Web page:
Update 7/30/18: Jose Burgos has been granted parole. He says his projected release date is the end of October.
"The joy I live with today cannot be described in words," says Jose. "To know that within the next few months I'll get to spend the holidays with my family, [that's] an amazing feeling."
Jose Burgos says he always felt like dying in prison was probably one of the loneliest ways to die. And – for nearly 27 years – that's what he was told would happen to him.
Even after the U.S. Supreme Court ruled all juvenile lifer sentences – including Jose’s – had to be reviewed, Wayne County Prosecutor Kym Worthy still recommended life without parole. That's where things stood when we initially did a story about Jose last October.
But then this year, Worthy changed her mind. She reviewed Jose’s case again and decided his sentence should be reduced to a range of 30 to 60 years.
"To be told that, ‘hey, you know what, we recognize the fact that you have made some changes and that despite the crime that you committed, you still deserve a chance at freedom,’ is very big," says Jose.
Now instead of dying in prison, Jose could get out this year.
After Worthy changed her mind, Jose's resentencing hearing was scheduled. It happened May 3.
Jose’s friends and family showed up to support him. And as he walked into the courtroom, Jose says his eyes went straight to the woman who raised him: his 83-year-old grandmother.
"I remember my grandmother being there initially when I first received my sentence – my life sentence," says Jose. "Just to know that she was still alive to be able to see this sentence be undone was a very touching moment for me."
“There is a possibility that people can be redeemed or reprogrammed," Boykin said.
He said he thought Jose was “headed in the right direction.”
A victim of the crime changes his mind
Jose has been incarcerated since he was 16, when he shot and killed another teenager – Omar Kaji. It happened in a botched drug deal in Detroit. He also shot Omar’s twin brother Ayman. Ayman Kaji survived, but he has been paralyzed ever since.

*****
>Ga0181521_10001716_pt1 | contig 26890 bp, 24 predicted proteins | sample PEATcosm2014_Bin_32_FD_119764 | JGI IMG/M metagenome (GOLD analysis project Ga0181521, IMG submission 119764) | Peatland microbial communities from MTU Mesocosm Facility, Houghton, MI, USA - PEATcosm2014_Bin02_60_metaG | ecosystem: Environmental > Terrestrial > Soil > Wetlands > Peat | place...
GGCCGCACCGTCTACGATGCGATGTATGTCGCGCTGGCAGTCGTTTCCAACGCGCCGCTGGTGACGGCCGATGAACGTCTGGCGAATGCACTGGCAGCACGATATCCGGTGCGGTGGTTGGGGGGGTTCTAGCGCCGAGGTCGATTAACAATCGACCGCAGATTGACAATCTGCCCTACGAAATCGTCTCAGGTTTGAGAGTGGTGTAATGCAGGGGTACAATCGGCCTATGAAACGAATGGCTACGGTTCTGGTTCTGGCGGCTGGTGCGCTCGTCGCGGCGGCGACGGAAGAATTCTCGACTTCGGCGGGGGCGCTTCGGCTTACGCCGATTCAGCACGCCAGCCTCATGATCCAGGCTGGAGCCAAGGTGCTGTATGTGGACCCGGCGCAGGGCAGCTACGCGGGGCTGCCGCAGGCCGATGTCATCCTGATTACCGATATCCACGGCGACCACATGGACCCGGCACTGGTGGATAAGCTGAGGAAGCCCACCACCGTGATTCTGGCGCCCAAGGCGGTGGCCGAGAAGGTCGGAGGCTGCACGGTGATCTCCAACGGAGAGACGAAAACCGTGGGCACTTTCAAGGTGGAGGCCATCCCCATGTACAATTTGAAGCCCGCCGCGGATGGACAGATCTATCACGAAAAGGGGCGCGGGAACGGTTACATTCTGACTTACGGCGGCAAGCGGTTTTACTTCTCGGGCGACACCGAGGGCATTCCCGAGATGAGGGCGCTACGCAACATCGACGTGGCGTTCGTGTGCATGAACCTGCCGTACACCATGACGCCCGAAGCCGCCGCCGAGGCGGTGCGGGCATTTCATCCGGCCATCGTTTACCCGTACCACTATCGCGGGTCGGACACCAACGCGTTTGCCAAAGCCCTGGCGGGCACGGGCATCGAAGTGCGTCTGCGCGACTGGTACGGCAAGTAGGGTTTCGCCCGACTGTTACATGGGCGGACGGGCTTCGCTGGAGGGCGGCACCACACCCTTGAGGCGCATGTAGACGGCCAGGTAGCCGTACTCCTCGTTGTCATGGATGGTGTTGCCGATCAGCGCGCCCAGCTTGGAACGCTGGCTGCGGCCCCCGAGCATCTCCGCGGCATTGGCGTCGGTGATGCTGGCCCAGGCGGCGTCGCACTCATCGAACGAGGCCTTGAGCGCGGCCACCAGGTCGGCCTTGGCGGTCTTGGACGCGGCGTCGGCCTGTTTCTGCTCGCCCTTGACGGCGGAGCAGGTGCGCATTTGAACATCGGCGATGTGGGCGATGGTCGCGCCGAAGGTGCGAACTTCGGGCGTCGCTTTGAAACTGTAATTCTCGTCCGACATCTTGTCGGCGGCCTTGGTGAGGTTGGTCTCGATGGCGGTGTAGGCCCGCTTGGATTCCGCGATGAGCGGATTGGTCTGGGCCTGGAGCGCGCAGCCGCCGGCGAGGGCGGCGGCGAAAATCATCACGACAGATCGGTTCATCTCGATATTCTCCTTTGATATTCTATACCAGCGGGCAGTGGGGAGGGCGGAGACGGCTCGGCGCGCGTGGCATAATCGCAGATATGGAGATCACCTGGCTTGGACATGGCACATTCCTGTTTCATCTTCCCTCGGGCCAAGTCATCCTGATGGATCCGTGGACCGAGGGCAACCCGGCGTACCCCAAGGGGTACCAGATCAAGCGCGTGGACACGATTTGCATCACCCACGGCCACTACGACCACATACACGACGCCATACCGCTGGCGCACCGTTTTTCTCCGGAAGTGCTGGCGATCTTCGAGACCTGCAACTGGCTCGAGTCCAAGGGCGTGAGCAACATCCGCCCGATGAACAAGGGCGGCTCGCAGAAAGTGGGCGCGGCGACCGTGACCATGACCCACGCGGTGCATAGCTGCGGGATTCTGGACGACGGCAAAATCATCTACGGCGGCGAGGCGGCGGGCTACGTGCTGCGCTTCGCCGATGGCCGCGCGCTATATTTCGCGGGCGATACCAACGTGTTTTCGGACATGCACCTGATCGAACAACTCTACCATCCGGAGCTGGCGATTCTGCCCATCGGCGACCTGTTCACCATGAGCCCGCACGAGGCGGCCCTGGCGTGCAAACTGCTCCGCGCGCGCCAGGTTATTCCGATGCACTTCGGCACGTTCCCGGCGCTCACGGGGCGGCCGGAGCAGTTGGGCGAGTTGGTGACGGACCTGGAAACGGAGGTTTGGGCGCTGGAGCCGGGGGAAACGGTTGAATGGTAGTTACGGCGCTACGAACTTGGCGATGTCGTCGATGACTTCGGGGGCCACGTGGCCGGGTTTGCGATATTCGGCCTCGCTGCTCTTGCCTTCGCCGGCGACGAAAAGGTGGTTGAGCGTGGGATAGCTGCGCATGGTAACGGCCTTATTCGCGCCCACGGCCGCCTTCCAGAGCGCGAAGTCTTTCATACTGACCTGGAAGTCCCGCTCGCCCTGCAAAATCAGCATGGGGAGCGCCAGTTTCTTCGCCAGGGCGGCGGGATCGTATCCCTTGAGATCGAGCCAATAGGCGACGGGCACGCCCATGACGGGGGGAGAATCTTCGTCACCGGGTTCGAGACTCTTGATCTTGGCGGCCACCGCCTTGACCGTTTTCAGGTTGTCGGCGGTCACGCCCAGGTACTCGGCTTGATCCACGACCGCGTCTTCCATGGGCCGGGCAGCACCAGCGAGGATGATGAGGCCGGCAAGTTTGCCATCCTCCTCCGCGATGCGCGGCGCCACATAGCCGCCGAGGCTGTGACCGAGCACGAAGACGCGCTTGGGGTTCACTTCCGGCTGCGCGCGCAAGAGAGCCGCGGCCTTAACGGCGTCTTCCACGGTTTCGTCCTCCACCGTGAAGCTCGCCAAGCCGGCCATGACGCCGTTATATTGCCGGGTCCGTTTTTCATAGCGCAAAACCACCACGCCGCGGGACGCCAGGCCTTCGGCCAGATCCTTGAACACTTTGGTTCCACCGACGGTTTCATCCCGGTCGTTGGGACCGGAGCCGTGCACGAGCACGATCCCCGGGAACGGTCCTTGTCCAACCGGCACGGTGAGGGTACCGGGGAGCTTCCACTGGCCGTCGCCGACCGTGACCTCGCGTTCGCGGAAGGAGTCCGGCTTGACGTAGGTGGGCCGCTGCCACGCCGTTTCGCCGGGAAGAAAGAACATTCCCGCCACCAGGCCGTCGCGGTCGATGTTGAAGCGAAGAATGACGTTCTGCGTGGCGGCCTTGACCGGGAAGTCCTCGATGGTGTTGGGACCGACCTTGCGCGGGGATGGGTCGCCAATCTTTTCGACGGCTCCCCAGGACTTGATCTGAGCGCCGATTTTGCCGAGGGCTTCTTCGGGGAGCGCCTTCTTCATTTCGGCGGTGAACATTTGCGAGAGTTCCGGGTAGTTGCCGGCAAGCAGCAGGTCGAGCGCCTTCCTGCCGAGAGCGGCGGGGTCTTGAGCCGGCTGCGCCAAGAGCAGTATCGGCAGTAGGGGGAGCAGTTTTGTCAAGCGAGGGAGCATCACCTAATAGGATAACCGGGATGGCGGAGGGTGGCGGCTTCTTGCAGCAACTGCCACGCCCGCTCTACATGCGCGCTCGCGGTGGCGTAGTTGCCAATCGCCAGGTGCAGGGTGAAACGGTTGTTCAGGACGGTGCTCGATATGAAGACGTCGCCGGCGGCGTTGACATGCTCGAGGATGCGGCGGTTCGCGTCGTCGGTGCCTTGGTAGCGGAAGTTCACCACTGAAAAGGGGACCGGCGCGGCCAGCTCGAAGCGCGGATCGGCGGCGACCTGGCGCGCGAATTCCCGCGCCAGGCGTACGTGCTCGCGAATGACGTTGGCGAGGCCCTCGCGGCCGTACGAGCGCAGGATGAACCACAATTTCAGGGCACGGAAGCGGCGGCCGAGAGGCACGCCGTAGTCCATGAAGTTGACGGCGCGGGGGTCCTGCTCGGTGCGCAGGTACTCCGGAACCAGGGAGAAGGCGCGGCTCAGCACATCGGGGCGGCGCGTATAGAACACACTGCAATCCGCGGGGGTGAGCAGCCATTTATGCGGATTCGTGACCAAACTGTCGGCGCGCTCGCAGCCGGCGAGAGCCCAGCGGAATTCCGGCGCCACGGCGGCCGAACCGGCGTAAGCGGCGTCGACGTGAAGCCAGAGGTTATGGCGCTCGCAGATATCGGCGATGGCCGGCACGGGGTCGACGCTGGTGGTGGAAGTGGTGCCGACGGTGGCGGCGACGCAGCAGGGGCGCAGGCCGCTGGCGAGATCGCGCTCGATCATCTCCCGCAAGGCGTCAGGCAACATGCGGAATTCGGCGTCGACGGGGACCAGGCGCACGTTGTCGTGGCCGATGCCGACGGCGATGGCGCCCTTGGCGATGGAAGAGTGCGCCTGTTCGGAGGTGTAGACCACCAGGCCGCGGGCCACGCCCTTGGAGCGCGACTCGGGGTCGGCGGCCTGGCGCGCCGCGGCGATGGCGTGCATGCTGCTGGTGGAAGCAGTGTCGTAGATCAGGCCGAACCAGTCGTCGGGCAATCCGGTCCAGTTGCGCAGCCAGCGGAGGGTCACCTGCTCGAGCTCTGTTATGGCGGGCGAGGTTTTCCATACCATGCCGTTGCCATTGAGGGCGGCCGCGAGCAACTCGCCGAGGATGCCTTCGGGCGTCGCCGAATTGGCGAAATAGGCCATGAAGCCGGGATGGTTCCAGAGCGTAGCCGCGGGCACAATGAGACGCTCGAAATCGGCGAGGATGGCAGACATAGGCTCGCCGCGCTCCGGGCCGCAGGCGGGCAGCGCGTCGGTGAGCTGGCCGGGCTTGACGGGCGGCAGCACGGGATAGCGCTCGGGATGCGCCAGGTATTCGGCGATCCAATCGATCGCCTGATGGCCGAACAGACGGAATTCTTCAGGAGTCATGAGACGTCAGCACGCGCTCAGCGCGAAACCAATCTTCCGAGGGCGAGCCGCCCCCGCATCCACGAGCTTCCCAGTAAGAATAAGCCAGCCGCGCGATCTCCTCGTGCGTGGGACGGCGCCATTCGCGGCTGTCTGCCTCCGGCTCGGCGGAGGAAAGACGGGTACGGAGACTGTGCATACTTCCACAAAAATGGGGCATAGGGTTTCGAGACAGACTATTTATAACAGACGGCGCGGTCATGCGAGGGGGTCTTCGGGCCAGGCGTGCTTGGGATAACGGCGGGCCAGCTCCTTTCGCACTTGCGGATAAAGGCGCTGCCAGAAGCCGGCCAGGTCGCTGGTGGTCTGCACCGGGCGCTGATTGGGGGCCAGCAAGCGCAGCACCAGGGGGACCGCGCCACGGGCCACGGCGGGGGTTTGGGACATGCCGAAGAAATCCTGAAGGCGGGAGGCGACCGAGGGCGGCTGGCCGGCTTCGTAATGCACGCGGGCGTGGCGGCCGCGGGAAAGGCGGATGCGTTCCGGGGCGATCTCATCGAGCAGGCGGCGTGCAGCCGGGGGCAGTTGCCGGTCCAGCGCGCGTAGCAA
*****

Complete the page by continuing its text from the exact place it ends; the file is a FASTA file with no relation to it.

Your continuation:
Up until the hearing, Ayman Kaji had said he wanted Jose to stay in prison for life. But when he spoke to the court over the phone at the hearing, Kaji said something different.
"At some point, ... as he got towards the end of his statement, he had told the judge he was not there to tell the judge to give me 10, 20, 30 more years," Jose says. "That if the judge decided that he wanted to release me, that he was not in opposition to that. And I think that was a very defining moment."
Jose says it was very courageous of Kaji to make that statement, considering "all the damage that I have caused him."
Now, it is up to Jose to live up to this second chance he's been given.
"For me being released and not doing nothing is not OK with me," Jose says. "I fully understand that I took a man’s life. I fully understand that I critically injured another man, that his injuries can never be healed, and I have to do something to make something good come out of this."
Jose says mentoring young people and advocating for other juvenile lifers are two ways to do good. But he also realizes it may take time to get there. He says he’ll do whatever work he can to help pay the bills when he first gets out.
Jose has been incarcerated for nearly 27 years, but he's earned credit for good behavior in prison. He says his disciplinary credit is worth approximately 5 years, which would have put his earliest release date at February 2016.
"So, as of right now, I’m about two years over my earliest release date," says Jose.
But it’s up to the parole board to decide when Jose will actually get out, which he says he has to remind his family.
"I have explained to them that the parole board doesn’t have to necessarily release me," he says. "After they review, they can feel that maybe I need to do some more time."
He says he is ready to accept that decision.
Jose meets a parole board member June 25. If the board decides he is no longer a threat to society and is ready for a second chance, he could be released within the year. He says he's not afraid of reoffending, but he says he hopes and prays he can live up to the expectations he's placed on himself.
"The reality is that I haven’t been out there in society, and I don’t know how society will respond to the things that I want to do, because I am still a convicted murderer," he says.